I can help you pick out the valvetrain if you want, whether you just want new pushrods, or an entirely new valve train with cam, lifters, pushrods, rocker arms and valve springs. Of course we need to figure out what you have first so we can recommend what to replace and what to keep, then you can decide what you want to do.

As the guys have stated, the springs need to match the cam. Although many times, unless you have a way to measure the force, we don't know what springs you have unless you assume they match the cam (risky at times), so that's the first thing to figure out what it is, your cam. Once we know what, we'll have a lot better idea of what you are working with.
 
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ZombieK5

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Comp frequently uses 1.72 as their rocker ratio, not 1.7. Its just the ratio of cam lobe lift to valve lift. So if the cam lobe has .300, the valve side has .3 x 1.72 = .516" .

To be honest, the ratio of the rocker arm will vary a little depending on where it is in the travel and how long of a pushrod you have, I would just treat it like a 1.7.

Those rocker arms are pretty decent. For a street truck I would recommend them or a full roller rocker if budget allows. Full roller pivot in addition to the roller tip reduces more friction. I still recommend a steel rocker if you drive it often as steel has an infinite fatigue life under a certain stress level, aluminum does not. However, with that said I have seen aluminum rockers go 20 years on a street toy with a hydraulic roller without issue. I've also seen many of them break on solid roller cams, and once one breaks, the others start breaking shortly after.

Some companies now have a lifetime warranty on their roller rockers too, so the materials have improved over the years for aluminum as well.

I can help you pick out the valvetrain if you want, whether you just want new pushrods, or an entirely new valve train with cam, lifters, pushrods, rocker arms and valve springs. Of course we need to figure out what you have first so we can recommend what to replace and what to keep, then you can decide what you want to do.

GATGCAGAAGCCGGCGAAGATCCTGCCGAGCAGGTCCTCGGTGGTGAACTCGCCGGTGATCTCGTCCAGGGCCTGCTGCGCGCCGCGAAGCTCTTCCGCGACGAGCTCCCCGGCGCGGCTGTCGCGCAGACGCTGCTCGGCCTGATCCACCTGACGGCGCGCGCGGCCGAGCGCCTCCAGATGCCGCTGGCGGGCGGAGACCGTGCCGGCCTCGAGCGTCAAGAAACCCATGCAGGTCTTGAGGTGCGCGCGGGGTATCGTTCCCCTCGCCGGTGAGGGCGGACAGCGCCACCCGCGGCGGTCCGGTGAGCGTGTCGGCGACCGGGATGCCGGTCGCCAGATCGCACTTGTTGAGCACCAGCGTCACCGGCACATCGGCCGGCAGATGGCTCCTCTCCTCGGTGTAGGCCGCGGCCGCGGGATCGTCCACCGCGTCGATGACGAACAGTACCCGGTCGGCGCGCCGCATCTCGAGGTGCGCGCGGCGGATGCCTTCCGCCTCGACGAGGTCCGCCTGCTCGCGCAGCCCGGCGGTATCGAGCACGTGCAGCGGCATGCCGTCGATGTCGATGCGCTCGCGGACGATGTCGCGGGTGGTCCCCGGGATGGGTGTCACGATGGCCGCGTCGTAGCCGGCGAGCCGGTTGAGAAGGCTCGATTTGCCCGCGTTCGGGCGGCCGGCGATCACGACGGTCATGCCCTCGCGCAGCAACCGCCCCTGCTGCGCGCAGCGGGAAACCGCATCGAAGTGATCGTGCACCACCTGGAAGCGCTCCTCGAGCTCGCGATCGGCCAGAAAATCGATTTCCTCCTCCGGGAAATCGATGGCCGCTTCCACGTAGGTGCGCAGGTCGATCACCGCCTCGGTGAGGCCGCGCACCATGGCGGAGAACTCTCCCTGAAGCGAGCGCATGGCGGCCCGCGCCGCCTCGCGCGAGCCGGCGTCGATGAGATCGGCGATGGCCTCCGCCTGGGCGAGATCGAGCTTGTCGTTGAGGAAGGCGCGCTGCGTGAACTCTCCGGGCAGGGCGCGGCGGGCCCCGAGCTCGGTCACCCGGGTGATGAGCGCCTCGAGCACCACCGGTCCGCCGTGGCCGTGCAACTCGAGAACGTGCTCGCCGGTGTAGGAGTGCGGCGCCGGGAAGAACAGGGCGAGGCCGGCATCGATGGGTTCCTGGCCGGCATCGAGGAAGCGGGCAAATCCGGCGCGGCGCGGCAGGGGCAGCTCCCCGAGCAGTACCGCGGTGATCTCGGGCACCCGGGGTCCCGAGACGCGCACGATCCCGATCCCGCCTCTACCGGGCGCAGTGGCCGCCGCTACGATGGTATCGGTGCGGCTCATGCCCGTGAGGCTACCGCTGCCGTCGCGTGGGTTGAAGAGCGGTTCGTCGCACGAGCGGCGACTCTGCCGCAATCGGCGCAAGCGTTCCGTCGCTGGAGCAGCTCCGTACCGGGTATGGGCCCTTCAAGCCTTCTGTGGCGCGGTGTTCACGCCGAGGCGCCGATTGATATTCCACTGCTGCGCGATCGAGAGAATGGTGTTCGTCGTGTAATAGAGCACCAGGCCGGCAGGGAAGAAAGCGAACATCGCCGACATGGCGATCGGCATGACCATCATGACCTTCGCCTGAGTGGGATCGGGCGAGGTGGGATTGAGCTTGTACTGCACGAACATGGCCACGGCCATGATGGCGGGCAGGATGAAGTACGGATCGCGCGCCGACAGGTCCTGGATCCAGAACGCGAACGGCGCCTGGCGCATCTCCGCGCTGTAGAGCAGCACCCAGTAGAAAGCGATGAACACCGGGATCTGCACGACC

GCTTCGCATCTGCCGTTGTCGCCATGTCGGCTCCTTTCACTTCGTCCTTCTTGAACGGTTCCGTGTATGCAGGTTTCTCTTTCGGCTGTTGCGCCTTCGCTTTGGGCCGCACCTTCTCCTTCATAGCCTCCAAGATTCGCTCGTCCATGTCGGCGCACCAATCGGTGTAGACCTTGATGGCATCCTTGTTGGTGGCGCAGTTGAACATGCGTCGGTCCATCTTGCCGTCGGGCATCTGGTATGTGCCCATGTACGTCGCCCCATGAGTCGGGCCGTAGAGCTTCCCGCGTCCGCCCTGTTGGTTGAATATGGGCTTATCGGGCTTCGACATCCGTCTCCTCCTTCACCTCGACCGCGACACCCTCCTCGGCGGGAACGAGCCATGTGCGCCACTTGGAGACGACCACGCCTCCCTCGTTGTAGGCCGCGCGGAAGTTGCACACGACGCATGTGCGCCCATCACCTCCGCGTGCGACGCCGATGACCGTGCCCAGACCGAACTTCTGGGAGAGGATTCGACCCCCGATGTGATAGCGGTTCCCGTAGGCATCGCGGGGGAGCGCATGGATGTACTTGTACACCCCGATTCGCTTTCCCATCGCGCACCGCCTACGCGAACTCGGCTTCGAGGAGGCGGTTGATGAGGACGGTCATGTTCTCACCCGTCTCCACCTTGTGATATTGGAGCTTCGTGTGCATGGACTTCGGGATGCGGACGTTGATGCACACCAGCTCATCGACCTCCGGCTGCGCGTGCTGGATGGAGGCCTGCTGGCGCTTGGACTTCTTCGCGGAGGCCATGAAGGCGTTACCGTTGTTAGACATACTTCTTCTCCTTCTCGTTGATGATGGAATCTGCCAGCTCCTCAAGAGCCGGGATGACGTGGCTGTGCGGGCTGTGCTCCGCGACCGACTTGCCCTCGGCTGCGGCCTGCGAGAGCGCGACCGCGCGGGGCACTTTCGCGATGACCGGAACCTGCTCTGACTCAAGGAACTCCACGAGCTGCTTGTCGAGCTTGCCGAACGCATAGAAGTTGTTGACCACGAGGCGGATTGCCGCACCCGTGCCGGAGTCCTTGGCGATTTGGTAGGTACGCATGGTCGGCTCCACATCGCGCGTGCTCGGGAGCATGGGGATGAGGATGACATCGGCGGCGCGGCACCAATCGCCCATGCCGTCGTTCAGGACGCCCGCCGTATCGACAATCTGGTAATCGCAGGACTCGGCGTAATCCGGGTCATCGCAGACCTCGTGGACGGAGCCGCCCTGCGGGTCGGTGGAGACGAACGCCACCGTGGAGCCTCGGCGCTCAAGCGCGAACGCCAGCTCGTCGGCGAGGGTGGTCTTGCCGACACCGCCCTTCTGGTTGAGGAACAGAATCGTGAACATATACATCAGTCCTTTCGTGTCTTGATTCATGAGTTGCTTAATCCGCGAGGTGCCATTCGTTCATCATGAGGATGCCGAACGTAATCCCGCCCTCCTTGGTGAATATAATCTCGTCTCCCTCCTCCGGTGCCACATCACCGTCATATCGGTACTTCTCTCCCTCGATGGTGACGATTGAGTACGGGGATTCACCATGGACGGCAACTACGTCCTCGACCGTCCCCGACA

As the guys have stated, the springs need to match the cam. Although many times, unless you have a way to measure the force, we don't know what springs you have unless you assume they match the cam (risky at times), so that's the first thing to figure out what it is, your cam. Once we know what, we'll have a lot better idea of what you are working with.
I'd like to go total new vavletrain. I'll stick with CompCams. They have some nicer higher end stuff. 1 piece push rods, roller cam etc....
 

folkenheath

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A hydraulic roller with new 1 piece pushrods, full roller rockers, and new valve springs, seals, and retainers would get you in tip top shape. Of course, I'll only recommend replacing what I think needs it, maybe not all of it. But if you want to replace it all so you know the history I don't blame you.

It is nice to have new pushrods and rocker arms because it helps the pushrods and cups to break in together, and then you always keep them matched up.

I don't consider full roller rockers more maintenance myself, a solid flat tappet or roller cam yes, you need to periodically check lash. I have not touched the lash on my 489 since I set it new 12 years ago. Its a hydraulic roller(Lunati) with .600" lift and full roller rocker arms (steel from Comp). If you snug the poly locks good they should never loosen, and the hydraulic lifters maintain zero lash regardless of temperature changes, wear, etc.
 

ZombieK5

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A hydraulic roller with new 1 piece pushrods, full roller rockers, and new valve springs, seals, and retainers would get you in tip top shape. Of course, I'll only recommend replacing what I think needs it, maybe not all of it. But if you want to replace it all so you know the history I don't blame you.

It is nice to have new pushrods and rocker arms because it helps the pushrods and cups to break in together, and then you always keep them matched up.

I don't consider full roller rockers more maintenance myself, a solid flat tappet or roller cam yes, you need to periodically check lash. I have not touched the lash on my 489 since I set it new 12 years ago. Its a hydraulic roller(Lunati) with .600" lift and full roller rocker arms (steel from Comp). If you snug the poly locks good they should never loosen, and the hydraulic lifters maintain zero lash regardless of temperature changes, wear, etc.
Doing ALL NEW and the larger valves. Even if it has the larger valves I'll replace them.
 

folkenheath

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If the valves are 2.19 stainless and the tips are still perfect I would just regrind them to fresh (new valve job) and use them.

Ferrea valves are very good if you want one of the best.